AB: I don't know what standards people are judging by. And I tend to fall back on this philosophical notion that all acting is improvisation in some sense. I guess when people ask that question, what they mean is, "Are the words coming out of their mouths the words exactly as they're written on the page?" I've never done a word-to-word analysis. I know it's not 100 percent, but I know it's some percent. And probably a larger percent than most people seem to want it to be.

AC: What do you mean "seem to want it to be"?

AB: I guess it often feels like when that question is asked, people seem to want one or the other – they either want Shakespeare-slash-David Mamet precision, or they want everybody to be making it up. And it's hard to explain that it's more complicated than that.

AC: I have no ulterior motives with that question.

AB: [Laughs] Sorry.

AC: No, it was more a question of the time-intensiveness of those elements. How long has the process been in making Beeswax?

AB: It was almost exactly George Bush's second term. We realized that when we were watching the first finished print of the film during the inauguration, and the lights came up in the screening room, and we looked at our watches, and I kind of realized that I pretty much started this exactly four years ago.

Mutual Appreciation we premiered at South by Southwest in March of '05, and that was when I was starting to dream up this thing. ... I was living in Boston, and we were starting to talk about where should we shoot this, and there was no obvious place. I lived in Boston, the girls at that time lived in Atlanta and New Haven, and I was working with the same producers I'd worked with in the past, who were in New York and L.A. ... So we talked about other places, and of all the other cities that kind of got thrown out there, Austin was the only one that really made any kind of sense, because I had lived here before, and so I did have a sense of plugging into the community – it's not like we were going to show up in town and not know anything or anybody.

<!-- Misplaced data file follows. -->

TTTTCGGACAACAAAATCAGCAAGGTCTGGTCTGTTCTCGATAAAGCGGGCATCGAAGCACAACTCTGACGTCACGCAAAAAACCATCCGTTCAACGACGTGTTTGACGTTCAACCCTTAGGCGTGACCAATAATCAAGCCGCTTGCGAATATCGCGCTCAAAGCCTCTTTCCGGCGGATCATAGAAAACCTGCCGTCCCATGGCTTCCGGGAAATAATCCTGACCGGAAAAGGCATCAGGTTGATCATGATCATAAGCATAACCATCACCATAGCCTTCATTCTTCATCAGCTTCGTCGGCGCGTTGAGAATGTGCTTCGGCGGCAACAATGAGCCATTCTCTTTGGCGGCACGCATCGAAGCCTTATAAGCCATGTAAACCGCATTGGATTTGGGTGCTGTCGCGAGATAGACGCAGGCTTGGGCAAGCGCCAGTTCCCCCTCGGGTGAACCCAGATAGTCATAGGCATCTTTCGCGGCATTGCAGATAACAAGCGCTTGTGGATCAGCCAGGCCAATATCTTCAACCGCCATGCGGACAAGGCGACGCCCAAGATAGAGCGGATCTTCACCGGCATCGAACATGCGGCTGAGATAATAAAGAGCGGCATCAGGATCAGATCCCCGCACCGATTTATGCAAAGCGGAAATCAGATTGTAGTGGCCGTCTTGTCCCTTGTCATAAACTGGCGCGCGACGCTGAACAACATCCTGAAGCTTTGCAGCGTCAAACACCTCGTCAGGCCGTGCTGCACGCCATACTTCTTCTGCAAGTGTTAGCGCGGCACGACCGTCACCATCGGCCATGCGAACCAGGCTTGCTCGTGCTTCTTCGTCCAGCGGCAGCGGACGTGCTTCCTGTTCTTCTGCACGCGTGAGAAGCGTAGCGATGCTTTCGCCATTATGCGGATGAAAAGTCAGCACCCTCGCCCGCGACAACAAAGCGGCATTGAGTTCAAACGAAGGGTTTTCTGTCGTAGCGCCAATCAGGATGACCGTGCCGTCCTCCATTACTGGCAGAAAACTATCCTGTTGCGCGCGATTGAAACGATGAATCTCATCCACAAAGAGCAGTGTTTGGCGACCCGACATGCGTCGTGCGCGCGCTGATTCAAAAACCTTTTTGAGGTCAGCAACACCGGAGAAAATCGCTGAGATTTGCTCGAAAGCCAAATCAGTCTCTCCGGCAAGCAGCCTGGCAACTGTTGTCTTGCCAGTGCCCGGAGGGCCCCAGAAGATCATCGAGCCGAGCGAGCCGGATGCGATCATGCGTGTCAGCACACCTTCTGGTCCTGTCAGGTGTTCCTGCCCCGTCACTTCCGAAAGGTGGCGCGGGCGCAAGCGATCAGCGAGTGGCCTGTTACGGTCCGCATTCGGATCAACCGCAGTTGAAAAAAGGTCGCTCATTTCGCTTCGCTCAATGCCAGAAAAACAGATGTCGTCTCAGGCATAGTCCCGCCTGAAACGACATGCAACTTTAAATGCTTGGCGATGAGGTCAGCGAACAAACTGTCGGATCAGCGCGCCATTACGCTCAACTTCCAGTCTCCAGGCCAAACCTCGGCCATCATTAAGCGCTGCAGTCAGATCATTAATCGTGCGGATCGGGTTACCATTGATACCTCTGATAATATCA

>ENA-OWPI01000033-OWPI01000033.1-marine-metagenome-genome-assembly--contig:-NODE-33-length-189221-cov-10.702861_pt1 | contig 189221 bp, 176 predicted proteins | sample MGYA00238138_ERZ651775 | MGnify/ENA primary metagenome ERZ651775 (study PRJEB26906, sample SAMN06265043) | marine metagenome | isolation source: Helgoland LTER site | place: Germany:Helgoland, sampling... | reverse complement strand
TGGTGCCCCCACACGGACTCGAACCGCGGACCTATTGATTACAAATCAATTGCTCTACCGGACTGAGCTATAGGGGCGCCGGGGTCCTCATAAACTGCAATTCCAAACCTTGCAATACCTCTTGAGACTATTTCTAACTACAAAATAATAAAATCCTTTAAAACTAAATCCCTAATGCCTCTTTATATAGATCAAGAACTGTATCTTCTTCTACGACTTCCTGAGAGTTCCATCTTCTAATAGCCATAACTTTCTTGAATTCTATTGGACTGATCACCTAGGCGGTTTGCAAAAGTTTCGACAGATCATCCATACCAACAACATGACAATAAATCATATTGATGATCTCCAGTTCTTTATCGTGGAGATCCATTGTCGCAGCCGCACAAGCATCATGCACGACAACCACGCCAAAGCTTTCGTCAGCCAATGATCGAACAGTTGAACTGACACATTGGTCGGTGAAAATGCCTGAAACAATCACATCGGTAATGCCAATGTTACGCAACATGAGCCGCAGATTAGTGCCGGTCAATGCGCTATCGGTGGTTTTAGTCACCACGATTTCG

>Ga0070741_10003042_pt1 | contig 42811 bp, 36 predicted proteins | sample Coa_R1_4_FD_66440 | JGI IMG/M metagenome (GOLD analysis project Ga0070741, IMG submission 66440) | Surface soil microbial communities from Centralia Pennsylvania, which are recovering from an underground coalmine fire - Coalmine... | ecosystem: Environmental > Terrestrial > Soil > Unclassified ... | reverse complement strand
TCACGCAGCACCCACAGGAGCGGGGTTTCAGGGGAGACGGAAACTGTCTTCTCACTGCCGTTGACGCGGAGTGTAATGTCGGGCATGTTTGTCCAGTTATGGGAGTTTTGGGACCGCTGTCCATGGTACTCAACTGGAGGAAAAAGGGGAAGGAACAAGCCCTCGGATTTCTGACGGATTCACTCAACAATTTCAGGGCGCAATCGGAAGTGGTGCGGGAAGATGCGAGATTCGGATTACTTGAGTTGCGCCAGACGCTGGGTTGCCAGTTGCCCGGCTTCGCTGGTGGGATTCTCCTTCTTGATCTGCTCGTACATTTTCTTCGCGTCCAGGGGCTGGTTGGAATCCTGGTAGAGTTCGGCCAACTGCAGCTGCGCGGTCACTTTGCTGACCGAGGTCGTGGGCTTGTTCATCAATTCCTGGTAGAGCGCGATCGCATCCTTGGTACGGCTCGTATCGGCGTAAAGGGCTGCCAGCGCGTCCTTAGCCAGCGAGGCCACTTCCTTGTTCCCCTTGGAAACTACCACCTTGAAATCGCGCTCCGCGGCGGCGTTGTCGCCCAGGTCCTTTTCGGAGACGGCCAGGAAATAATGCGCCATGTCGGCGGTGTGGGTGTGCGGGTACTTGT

And one of the things that really did it was I came down here for a week to scout locations. I needed a wheelchair-accessible vintage-clothing store. My whole script depended on that ... and they're really hard to come by. Vintage stores are usually very cramped places, and that's part of their charm, but I started to panic a little bit, because I thought I had written something that doesn't exist. ...

So I spent a week driving around Austin. I went to every vintage store you could find. And the last place I walked in the door was Storyville on 51st and Duval, and it was eerily right on. It was so much how I had written it, down to there being this sort of back room behind the counter, which is what I had written. And the counters were low, so it also made sense that someone in a wheelchair would be back there. ... So that more than anything seemed like a sign from God that we should be here.

AC: A lot of people have remarked upon how, well, un-remarked-upon in the movie it is, the fact that Jeannie [played by Tilly Hatcher] is in a wheelchair – it's just a very comfortable-seeming lens into her world. Did she help you craft the character?

AB: Obviously, she was a great technical adviser. ... The only scene where quote-unquote disability is really kind of a significant, or foregrounded, factor is the scene where she's in the car and she realizes her chair's in the trunk. And that came from me asking her about nonobvious situations, and that was sort of an idea she put in my head.

But yeah, you know, when you're working with somebody who that's her daily life, it was something that all of us working on the film quickly got accustomed to. ... It was just a reality that was part of the film. But I know also, going into it, I talked to Tilly about – I think we were both excited about the idea of doing a film with a character with a disability that's not about the disability – that that's something you don't see that much. So that was a fun thing for us to try to do.


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Beeswax, Andrew Bujalski, Tilly Hatcher, Maggie Hatcher, Alex Karpovsky